These are some of the ways to download and read El Colegio Invisible by Robert Lomas (PDF 40) for free. However, you should be aware that these sources may not be complete or accurate, and they may not reflect the original English text of The Invisible College. Therefore, it is advisable to consult with qualified Freemasons and experts before relying on these sources for your research or study.
What are some examples of Freemasons who were members of the Royal Society?
The Royal Society, founded in 1660, is the oldest and most prestigious scientific institution in the world. It has been home to many eminent scientists and scholars who have made significant contributions to various fields of knowledge. Among them, some were also members of Freemasonry, a fraternal organization that promotes moral and spiritual values and mutual aid among its members. Here are some examples of Freemasons who were members of the Royal Society:
Sir Robert Moray (1608-1673): He was one of the founders and the first president of the Royal Society. He was also a Scottish nobleman, soldier, diplomat, and Freemason. He was initiated into Freemasonry in 1641 in Newcastle, and became the Grand Master of the Scottish Masons in 1647. He was a close friend and advisor of King Charles II, who was also a patron of the Royal Society.
Sir Isaac Newton (1642-1727): He was one of the greatest scientists and mathematicians of all time. He formulated the laws of motion and universal gravitation, invented calculus, built the first reflecting telescope, and discovered the nature of light and color. He was also a devout Christian, an alchemist, and a Freemason. He was initiated into Freemasonry in 1688 in Cambridge, and became a member of the Royal Society in 1672.
Benjamin Franklin (1706-1790): He was one of the founding fathers of the United States of America. He was also a printer, publisher, writer, inventor, diplomat, and Freemason. He invented the lightning rod, bifocals, the Franklin stove, and the glass harmonica. He was also a leading figure in the American Revolution and the Declaration of Independence. He was initiated into Freemasonry in 1731 in Philadelphia, and became a member of the Royal Society in 1756.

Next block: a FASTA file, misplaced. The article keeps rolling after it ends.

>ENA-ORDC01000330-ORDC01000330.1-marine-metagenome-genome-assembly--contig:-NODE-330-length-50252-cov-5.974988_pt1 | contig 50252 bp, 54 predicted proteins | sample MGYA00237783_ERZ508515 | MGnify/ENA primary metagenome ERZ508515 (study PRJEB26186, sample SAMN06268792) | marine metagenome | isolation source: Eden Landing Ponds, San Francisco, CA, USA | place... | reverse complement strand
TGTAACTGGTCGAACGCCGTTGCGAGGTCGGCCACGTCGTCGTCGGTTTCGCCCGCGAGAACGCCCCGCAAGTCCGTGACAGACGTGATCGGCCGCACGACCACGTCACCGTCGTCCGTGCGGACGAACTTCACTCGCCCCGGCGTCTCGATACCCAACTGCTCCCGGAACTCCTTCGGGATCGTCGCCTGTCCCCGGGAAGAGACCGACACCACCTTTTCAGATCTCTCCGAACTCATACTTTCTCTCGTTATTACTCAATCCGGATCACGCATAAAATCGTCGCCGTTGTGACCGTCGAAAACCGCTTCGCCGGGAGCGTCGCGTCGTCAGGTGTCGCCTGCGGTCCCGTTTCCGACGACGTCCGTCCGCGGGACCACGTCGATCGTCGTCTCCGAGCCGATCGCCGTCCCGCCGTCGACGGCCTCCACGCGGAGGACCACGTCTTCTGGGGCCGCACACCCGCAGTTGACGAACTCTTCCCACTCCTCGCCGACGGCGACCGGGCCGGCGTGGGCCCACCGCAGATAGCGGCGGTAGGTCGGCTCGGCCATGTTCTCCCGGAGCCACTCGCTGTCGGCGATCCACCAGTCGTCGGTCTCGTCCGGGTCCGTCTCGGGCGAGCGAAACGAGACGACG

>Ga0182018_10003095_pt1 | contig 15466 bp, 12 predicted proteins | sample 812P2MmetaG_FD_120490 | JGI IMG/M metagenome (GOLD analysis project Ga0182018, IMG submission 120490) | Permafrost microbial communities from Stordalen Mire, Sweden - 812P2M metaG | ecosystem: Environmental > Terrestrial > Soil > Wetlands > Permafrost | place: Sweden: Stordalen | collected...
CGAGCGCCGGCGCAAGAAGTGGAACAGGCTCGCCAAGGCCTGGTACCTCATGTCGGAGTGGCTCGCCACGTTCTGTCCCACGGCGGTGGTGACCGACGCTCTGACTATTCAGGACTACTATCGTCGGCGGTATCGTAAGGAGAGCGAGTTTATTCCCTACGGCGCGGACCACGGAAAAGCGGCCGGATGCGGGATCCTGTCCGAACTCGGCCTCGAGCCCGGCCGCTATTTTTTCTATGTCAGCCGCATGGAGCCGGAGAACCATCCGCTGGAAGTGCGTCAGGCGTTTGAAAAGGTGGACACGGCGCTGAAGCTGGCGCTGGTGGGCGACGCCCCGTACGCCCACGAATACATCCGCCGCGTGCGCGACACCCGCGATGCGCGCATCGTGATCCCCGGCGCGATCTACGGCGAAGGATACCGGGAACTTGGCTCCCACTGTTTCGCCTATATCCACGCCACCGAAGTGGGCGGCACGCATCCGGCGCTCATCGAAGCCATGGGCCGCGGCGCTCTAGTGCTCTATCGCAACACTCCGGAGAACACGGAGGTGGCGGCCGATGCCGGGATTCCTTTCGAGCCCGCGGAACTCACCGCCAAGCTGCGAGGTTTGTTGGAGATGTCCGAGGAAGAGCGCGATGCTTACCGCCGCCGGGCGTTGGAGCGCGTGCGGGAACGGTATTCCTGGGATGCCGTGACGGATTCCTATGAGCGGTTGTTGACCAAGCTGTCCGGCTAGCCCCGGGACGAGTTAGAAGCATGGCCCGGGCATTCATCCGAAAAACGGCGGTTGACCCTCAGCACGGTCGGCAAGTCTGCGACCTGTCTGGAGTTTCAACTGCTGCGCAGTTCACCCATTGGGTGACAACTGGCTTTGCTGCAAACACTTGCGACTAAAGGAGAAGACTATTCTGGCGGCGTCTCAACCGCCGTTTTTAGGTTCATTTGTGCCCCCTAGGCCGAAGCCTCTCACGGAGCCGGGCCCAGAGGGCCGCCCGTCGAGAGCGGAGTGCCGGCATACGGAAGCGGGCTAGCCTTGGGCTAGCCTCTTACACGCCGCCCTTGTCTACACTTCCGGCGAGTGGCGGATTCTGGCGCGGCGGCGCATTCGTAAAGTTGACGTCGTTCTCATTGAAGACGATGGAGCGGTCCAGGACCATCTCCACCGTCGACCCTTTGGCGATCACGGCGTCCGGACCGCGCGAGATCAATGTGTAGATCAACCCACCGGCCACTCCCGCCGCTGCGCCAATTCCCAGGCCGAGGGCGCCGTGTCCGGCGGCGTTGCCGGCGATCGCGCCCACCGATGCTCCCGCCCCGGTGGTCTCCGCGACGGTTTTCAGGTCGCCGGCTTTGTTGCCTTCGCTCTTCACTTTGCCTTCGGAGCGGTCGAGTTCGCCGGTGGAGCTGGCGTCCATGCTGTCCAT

Joseph Banks (1743-1820): He was a botanist, naturalist, explorer, and patron of science. He accompanied Captain James Cook on his first voyage around the world (1768-1771), where he collected and classified thousands of plant specimens. He was also the president of the Royal Society for over 40 years (1778-1820), and promoted scientific research and exploration. He was initiated into Freemasonry in 1768 in London.
Charles Darwin (1809-1882): He was a naturalist, geologist, and biologist. He is best known for his theory of evolution by natural selection, which he published in his book On the Origin of Species (1859). He also wrote other books on various aspects of natural history, such as The Descent of Man (1871) and The Expression of the Emotions in Man and Animals (1872). He was initiated into Freemasonry in 1838 in Edinburgh, and became a member of the Royal Society in 1839.
These are some examples of Freemasons who were members of the Royal Society. However, they are not the only ones, as there are many other notable Freemasons who have been associated with the Royal Society over the centuries. Some of them include Sir Christopher Wren, Sir Joseph Banks, Sir Humphry Davy, Sir William Herschel, Sir Francis Bacon, Sir Arthur Conan Doyle, Sir Alexander Fleming, Sir Winston Churchill, Albert Einstein, and Stephen Hawking.
In this article, we have introduced El Colegio Invisible by Robert Lomas (PDF 40), a fascinating book that reveals the secret history of Freemasonry and its connection with the Royal Society. We have explained what El Colegio Invisible is, why it is important, how to download and read it for free, and what are some examples of Freemasons who were members of the Royal Society. We hope that this article has been informative and helpful for anyone who wants to learn more about Freemasonry and its sources. We also hope that this article has inspired you to read El Colegio Invisible by Robert Lomas (PDF 40) and benefit from its contents and teachings. b99f773239